Deeper collaboration on marketing and programming was mooted in the article.
Deeper, obviously, than the entirely above board Network Centre, which pools programming commissioning and scheduling and, yes, even marketing.
The interview with Carlton's Gerry Murphy also promised a joint effort to win new ad contracts this autumn. Jointer, obviously, than the usual "ITV roadshow", this year featuring Granada's Graham Duff, Carlton's Martin Bowley, ITV's out-going programming chief, David Liddiment, and the marketing honcho Jim Hytner.
But any suggestion of co-operation naturally makes advertisers a little suspicious. Could the FT story hint at an attempt to "merge by stealth", an ISBA press release wondered nervously. Suspicious minds believe that ITV has sometimes sailed rather too close to anti-collusion legislation ... and sometimes they've been right. Over the years there have been wisps of evidence that inter-ITV sales chats have strayed well beyond a comparison of golfing handicaps. So this week's FT story was further fuel for the ire of an advertising community continually (often unnecessarily) troubled by the prospect of an ITV sales merger.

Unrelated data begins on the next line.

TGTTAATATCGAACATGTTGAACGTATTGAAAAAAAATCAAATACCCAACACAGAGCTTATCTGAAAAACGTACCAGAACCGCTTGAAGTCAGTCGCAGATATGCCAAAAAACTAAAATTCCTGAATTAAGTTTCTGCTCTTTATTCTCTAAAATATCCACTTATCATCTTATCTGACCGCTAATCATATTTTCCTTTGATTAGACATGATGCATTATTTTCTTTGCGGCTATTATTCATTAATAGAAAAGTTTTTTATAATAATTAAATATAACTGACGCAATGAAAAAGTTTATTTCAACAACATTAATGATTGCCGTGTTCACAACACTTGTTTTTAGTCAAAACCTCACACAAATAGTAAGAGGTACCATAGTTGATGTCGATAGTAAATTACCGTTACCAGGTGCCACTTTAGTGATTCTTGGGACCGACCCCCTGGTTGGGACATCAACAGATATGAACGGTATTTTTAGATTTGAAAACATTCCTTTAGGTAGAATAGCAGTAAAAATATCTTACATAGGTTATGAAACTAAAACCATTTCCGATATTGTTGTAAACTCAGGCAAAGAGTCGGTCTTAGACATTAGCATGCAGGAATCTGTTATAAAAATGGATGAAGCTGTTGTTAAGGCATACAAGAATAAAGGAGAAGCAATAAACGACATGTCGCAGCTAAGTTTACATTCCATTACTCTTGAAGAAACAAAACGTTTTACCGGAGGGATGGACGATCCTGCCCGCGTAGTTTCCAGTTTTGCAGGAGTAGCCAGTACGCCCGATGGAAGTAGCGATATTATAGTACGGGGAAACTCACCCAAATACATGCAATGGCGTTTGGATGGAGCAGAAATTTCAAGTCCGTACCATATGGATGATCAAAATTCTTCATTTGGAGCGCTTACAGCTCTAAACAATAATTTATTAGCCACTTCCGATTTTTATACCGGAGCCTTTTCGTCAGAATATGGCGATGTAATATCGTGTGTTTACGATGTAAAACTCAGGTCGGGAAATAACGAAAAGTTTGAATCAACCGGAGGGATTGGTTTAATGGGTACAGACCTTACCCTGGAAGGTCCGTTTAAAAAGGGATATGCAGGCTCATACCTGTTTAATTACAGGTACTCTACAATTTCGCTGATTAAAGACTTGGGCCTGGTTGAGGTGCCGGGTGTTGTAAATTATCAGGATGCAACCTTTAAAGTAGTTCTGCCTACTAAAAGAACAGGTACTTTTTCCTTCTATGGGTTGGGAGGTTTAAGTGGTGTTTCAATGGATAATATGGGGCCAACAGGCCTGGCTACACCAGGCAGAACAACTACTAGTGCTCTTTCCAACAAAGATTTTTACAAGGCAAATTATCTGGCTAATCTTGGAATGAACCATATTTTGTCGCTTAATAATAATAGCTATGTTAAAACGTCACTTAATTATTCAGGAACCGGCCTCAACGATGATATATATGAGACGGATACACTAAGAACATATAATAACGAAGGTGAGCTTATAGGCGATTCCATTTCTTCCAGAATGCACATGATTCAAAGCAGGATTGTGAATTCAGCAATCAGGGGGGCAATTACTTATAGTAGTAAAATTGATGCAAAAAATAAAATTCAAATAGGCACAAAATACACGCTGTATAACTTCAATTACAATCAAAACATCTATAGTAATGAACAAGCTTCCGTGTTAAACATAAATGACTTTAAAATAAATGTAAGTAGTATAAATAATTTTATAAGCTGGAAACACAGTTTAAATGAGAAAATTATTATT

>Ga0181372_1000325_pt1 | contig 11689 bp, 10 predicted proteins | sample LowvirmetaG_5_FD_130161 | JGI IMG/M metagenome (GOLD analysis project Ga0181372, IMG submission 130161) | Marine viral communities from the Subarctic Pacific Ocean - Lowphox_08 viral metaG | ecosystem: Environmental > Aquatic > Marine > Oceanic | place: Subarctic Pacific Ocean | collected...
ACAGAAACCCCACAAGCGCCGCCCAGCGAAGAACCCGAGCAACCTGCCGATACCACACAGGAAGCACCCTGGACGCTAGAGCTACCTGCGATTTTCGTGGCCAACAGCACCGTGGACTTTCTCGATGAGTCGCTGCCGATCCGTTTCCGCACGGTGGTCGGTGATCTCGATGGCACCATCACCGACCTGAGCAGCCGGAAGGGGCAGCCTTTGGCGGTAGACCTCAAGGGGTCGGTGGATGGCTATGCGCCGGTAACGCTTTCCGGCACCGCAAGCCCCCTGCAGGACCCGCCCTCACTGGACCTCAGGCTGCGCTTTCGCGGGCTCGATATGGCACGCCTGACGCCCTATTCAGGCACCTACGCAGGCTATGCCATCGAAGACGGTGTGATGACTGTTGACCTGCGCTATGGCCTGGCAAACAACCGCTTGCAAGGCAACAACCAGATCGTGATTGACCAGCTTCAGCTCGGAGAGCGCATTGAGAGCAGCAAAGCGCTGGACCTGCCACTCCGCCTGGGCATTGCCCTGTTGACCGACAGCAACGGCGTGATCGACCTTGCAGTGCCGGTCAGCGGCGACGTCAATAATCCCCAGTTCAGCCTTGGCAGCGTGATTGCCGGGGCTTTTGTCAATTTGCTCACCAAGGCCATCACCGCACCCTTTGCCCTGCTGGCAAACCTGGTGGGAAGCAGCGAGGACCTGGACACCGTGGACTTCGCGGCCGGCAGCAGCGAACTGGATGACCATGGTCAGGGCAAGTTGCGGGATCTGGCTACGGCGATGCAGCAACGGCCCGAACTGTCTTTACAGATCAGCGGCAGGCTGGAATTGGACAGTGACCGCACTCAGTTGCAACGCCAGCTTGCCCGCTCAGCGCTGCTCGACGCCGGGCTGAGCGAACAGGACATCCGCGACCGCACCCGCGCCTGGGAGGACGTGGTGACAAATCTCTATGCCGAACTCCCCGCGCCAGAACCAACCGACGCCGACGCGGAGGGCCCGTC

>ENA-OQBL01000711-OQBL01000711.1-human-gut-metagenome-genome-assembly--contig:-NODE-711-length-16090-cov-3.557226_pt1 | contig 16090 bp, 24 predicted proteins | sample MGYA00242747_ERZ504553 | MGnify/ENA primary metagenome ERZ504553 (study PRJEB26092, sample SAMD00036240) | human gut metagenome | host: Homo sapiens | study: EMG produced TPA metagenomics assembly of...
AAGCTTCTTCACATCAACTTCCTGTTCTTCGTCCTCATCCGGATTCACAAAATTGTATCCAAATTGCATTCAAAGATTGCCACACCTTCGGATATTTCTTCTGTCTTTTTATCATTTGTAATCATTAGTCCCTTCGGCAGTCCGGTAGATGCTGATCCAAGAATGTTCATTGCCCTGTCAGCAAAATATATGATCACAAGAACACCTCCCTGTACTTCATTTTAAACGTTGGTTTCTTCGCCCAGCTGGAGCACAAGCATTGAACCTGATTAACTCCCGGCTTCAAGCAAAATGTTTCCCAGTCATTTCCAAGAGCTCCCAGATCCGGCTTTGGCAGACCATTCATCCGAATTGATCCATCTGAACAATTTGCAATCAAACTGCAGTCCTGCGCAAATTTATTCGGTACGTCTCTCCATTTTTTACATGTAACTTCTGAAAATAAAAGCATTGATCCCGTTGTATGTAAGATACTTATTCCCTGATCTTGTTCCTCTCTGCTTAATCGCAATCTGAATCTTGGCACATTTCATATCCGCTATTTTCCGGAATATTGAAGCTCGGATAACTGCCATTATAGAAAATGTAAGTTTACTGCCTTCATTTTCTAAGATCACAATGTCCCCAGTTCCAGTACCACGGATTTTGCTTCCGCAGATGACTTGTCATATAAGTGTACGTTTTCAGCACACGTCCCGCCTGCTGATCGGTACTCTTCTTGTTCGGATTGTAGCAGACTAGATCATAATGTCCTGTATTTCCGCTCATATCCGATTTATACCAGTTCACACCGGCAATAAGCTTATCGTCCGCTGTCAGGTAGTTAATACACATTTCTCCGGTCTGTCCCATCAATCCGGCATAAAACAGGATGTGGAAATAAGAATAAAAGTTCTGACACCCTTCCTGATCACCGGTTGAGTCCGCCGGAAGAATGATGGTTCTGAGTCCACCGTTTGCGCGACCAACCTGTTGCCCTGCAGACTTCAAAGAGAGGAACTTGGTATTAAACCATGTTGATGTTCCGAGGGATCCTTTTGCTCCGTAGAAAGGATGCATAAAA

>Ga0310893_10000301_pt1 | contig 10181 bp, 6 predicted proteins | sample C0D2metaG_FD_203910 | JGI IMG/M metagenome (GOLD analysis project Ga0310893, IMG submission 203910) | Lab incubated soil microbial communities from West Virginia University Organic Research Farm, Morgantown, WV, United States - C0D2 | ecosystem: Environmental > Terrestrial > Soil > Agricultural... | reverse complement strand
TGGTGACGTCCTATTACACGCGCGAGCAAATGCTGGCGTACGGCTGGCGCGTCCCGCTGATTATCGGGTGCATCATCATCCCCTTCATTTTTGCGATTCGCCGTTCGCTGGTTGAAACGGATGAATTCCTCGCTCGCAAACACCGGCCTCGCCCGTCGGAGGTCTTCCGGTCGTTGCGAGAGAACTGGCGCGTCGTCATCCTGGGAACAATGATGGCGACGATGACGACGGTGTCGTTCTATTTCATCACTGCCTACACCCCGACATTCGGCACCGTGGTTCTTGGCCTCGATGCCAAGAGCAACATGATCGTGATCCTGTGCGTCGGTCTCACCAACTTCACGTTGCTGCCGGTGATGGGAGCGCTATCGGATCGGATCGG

But for once ITV sales is not something that should be overly troubling the ad community. Even the flimsiest of investigations into ITV relationships (from the board down) reveals a myriad of divisions and dislikes that continually defy constructively closer advertising co-operation. So the ITV companies are so rivalrous that they insist on splitting airtime sales for the squitty ITV2. And sponsorships are still divided between the two sales houses on lines the logic of which no-one can fathom.
What should be of more concern this autumn is the widening disconnect between the sales side of ITV and the corporate plc side - the two have never shared a wavelength but as City pressure has raised the plc stakes the two sides of the business are further apart than ever, and that's definitely not good news for advertisers keen to see continued advertiser-aware investment in ITV's present and future. And with Liddiment's departure drawing ever closer, there is still no news on his replacement; sliding audiences and the will-she-won't-she saga of ITV's attempts to lure Dawn Airey from Channel 5 means that if she won't, ITV will be left looking rather more wrong-footed than usual.
While ITV sales is leaner and more progressive than it has been for ... ever, problems with the wider ITV machine means ITV faces a difficult negotiating autumn. So greater co-operation is a necessary evil for broadcaster and ITV advertisers. And there are plenty of suspicious minds to ensure ITV doesn't overstep the mark.